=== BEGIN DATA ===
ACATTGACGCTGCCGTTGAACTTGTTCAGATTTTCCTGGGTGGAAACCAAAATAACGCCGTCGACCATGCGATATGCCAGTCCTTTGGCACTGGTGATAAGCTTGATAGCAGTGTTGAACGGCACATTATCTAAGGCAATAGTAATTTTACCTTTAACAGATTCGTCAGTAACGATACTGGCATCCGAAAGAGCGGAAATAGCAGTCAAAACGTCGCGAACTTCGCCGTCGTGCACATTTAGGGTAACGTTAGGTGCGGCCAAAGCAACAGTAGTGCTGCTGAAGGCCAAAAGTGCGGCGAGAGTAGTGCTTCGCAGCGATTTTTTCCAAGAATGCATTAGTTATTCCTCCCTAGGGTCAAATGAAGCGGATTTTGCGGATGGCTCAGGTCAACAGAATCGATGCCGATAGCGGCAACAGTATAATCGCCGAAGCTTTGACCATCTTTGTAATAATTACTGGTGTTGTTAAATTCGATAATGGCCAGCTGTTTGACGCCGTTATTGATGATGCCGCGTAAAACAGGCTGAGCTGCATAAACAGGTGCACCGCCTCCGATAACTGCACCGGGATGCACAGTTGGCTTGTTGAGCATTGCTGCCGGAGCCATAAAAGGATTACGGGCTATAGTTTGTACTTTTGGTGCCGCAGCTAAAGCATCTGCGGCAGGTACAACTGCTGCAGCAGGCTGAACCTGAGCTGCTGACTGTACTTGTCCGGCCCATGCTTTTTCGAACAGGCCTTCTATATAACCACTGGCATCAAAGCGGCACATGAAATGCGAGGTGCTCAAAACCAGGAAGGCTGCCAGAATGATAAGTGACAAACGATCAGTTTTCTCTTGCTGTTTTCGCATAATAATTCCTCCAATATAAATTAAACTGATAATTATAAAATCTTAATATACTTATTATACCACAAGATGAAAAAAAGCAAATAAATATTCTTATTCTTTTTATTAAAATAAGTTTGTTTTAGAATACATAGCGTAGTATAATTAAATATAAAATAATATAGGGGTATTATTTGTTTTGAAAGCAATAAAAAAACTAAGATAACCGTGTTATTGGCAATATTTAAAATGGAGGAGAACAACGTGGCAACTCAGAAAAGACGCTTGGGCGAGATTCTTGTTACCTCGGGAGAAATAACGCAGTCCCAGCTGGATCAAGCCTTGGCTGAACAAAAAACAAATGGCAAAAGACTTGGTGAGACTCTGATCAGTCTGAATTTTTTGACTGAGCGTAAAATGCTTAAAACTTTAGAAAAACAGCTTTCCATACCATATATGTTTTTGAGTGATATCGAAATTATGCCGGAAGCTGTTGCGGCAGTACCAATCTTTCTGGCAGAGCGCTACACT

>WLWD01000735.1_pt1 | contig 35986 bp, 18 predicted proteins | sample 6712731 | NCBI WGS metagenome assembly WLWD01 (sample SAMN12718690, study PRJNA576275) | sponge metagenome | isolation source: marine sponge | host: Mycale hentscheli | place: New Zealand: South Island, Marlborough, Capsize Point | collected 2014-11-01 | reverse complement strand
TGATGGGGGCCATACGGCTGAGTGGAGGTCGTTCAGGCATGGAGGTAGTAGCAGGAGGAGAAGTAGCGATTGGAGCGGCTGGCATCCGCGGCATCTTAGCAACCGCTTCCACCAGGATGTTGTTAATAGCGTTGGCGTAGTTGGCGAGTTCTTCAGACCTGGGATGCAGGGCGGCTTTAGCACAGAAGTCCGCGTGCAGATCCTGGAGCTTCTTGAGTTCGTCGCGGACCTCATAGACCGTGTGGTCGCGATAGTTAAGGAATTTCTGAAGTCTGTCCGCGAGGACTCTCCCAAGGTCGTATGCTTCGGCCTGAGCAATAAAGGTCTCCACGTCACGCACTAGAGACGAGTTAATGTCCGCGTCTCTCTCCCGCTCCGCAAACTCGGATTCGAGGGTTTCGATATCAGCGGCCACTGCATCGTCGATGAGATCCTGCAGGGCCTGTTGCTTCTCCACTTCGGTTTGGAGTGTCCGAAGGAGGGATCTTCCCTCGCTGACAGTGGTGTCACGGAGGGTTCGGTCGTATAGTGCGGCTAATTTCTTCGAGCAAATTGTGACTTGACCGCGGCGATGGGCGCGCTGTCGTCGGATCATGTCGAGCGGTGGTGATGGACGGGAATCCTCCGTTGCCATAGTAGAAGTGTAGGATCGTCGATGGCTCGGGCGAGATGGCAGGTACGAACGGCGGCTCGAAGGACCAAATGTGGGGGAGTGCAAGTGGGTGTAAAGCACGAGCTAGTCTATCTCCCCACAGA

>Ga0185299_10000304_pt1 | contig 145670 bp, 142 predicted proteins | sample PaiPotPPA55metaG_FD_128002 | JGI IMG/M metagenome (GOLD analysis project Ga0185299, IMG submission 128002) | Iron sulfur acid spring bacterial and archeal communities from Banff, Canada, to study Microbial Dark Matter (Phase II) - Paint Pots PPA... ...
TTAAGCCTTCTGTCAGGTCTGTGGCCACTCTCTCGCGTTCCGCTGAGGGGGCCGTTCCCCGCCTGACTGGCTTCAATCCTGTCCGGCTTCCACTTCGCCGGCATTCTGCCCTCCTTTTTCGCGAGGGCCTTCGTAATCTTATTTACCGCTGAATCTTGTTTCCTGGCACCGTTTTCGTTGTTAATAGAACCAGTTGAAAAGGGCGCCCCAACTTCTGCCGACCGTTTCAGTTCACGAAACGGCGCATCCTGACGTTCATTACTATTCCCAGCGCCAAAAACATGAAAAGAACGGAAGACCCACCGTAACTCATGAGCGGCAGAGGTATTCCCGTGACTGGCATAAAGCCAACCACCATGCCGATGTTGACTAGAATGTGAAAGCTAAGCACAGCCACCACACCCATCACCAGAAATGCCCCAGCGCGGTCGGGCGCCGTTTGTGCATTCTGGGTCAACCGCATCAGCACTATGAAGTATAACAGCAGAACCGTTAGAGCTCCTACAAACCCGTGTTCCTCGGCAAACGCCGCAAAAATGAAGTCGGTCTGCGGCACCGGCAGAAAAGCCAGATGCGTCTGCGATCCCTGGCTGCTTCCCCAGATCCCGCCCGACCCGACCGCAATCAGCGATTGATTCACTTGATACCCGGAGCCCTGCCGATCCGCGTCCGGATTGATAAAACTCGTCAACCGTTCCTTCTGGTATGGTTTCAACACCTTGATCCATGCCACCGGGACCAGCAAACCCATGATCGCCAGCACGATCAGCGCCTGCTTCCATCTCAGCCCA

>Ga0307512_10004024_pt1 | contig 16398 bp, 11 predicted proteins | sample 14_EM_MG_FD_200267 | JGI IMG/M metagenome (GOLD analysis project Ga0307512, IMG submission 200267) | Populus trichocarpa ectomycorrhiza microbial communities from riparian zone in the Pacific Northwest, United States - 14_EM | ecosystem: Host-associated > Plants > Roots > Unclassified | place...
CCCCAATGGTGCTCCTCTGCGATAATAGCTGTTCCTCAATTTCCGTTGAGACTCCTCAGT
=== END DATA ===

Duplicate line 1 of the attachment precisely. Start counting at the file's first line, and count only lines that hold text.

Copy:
ACATTGACGCTGCCGTTGAACTTGTTCAGATTTTCCTGGGTGGAAACCAAAATAACGCCGTCGACCATGCGATATGCCAGTCCTTTGGCACTGGTGATAAGCTTGATAGCAGTGTTGAACGGCACATTATCTAAGGCAATAGTAATTTTACCTTTAACAGATTCGTCAGTAACGATACTGGCATCCGAAAGAGCGGAAATAGCAGTCAAAACGTCGCGAACTTCGCCGTCGTGCACATTTAGGGTAACGTTAGGTGCGGCCAAAGCAACAGTAGTGCTGCTGAAGGCCAAAAGTGCGGCGAGAGTAGTGCTTCGCAGCGATTTTTTCCAAGAATGCATTAGTTATTCCTCCCTAGGGTCAAATGAAGCGGATTTTGCGGATGGCTCAGGTCAACAGAATCGATGCCGATAGCGGCAACAGTATAATCGCCGAAGCTTTGACCATCTTTGTAATAATTACTGGTGTTGTTAAATTCGATAATGGCCAGCTGTTTGACGCCGTTATTGATGATGCCGCGTAAAACAGGCTGAGCTGCATAAACAGGTGCACCGCCTCCGATAACTGCACCGGGATGCACAGTTGGCTTGTTGAGCATTGCTGCCGGAGCCATAAAAGGATTACGGGCTATAGTTTGTACTTTTGGTGCCGCAGCTAAAGCATCTGCGGCAGGTACAACTGCTGCAGCAGGCTGAACCTGAGCTGCTGACTGTACTTGTCCGGCCCATGCTTTTTCGAACAGGCCTTCTATATAACCACTGGCATCAAAGCGGCACATGAAATGCGAGGTGCTCAAAACCAGGAAGGCTGCCAGAATGATAAGTGACAAACGATCAGTTTTCTCTTGCTGTTTTCGCATAATAATTCCTCCAATATAAATTAAACTGATAATTATAAAATCTTAATATACTTATTATACCACAAGATGAAAAAAAGCAAATAAATATTCTTATTCTTTTTATTAAAATAAGTTTGTTTTAGAATACATAGCGTAGTATAATTAAATATAAAATAATATAGGGGTATTATTTGTTTTGAAAGCAATAAAAAAACTAAGATAACCGTGTTATTGGCAATATTTAAAATGGAGGAGAACAACGTGGCAACTCAGAAAAGACGCTTGGGCGAGATTCTTGTTACCTCGGGAGAAATAACGCAGTCCCAGCTGGATCAAGCCTTGGCTGAACAAAAAACAAATGGCAAAAGACTTGGTGAGACTCTGATCAGTCTGAATTTTTTGACTGAGCGTAAAATGCTTAAAACTTTAGAAAAACAGCTTTCCATACCATATATGTTTTTGAGTGATATCGAAATTATGCCGGAAGCTGTTGCGGCAGTACCAATCTTTCTGGCAGAGCGCTACACT